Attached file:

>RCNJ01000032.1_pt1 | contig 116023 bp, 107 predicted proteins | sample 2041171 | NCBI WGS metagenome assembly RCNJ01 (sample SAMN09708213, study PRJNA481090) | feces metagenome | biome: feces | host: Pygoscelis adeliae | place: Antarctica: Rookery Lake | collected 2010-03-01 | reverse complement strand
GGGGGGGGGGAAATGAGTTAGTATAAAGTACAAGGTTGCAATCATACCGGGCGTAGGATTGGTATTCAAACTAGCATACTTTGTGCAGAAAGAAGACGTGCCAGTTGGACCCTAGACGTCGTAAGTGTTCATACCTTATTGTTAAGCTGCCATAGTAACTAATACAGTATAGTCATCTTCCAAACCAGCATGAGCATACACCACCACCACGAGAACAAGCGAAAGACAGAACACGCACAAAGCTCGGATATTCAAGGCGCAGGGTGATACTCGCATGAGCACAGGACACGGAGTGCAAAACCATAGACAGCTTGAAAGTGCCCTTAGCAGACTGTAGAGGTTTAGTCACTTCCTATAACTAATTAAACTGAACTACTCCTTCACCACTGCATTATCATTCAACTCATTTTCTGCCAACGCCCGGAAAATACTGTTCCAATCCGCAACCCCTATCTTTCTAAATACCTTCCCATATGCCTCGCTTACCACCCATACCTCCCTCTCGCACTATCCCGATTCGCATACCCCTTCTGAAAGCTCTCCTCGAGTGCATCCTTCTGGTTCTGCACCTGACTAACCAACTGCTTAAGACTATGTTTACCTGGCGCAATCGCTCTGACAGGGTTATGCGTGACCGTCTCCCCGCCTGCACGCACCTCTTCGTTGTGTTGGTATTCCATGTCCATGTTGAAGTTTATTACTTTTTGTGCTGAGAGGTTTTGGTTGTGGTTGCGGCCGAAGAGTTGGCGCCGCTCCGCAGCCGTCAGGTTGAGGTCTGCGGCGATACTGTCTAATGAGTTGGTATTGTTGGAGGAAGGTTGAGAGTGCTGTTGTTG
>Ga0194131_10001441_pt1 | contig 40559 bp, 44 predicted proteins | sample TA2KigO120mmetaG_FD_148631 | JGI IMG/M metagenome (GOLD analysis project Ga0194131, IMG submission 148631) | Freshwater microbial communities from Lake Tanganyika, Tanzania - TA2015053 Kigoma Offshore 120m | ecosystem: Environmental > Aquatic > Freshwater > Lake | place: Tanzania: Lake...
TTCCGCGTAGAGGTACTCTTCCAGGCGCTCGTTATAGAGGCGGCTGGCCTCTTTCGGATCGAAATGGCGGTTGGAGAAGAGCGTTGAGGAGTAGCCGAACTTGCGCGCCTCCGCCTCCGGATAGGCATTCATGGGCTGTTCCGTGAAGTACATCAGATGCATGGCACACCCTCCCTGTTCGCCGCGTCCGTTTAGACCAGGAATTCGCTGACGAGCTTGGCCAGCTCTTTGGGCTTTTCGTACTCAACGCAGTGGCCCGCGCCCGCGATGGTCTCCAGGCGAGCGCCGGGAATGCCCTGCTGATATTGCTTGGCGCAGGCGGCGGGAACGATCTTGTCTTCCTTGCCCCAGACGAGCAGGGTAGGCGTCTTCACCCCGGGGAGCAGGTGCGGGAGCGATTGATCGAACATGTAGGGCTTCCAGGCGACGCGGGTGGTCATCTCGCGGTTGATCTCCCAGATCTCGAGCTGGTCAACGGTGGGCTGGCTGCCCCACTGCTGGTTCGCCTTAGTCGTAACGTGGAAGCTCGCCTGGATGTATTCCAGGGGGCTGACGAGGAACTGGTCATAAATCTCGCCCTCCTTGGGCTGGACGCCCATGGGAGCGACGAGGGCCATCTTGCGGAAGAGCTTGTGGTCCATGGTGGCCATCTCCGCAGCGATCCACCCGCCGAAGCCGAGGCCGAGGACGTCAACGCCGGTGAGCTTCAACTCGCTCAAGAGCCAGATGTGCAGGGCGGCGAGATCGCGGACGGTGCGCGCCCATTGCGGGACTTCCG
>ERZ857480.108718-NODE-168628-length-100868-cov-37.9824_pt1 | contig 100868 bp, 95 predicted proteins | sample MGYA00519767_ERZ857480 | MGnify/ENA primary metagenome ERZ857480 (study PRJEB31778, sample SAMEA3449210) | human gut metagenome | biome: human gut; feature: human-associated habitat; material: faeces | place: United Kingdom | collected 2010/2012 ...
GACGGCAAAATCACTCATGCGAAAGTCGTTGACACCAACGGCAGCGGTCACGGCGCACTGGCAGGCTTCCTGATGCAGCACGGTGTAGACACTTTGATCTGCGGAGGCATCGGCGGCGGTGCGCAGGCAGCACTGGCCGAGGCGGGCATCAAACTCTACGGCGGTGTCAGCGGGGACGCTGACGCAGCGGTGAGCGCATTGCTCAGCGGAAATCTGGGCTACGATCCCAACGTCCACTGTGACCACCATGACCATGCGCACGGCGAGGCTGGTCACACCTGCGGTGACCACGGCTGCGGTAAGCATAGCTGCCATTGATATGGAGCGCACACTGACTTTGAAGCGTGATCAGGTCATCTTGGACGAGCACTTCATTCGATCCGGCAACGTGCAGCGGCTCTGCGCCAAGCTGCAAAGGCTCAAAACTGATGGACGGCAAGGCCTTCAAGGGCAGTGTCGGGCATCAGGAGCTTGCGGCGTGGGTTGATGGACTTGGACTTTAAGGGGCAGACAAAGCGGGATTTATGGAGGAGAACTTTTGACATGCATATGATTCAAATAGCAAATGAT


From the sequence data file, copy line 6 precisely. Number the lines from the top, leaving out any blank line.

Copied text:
GACGGCAAAATCACTCATGCGAAAGTCGTTGACACCAACGGCAGCGGTCACGGCGCACTGGCAGGCTTCCTGATGCAGCACGGTGTAGACACTTTGATCTGCGGAGGCATCGGCGGCGGTGCGCAGGCAGCACTGGCCGAGGCGGGCATCAAACTCTACGGCGGTGTCAGCGGGGACGCTGACGCAGCGGTGAGCGCATTGCTCAGCGGAAATCTGGGCTACGATCCCAACGTCCACTGTGACCACCATGACCATGCGCACGGCGAGGCTGGTCACACCTGCGGTGACCACGGCTGCGGTAAGCATAGCTGCCATTGATATGGAGCGCACACTGACTTTGAAGCGTGATCAGGTCATCTTGGACGAGCACTTCATTCGATCCGGCAACGTGCAGCGGCTCTGCGCCAAGCTGCAAAGGCTCAAAACTGATGGACGGCAAGGCCTTCAAGGGCAGTGTCGGGCATCAGGAGCTTGCGGCGTGGGTTGATGGACTTGGACTTTAAGGGGCAGACAAAGCGGGATTTATGGAGGAGAACTTTTGACATGCATATGATTCAAATAGCAAATGAT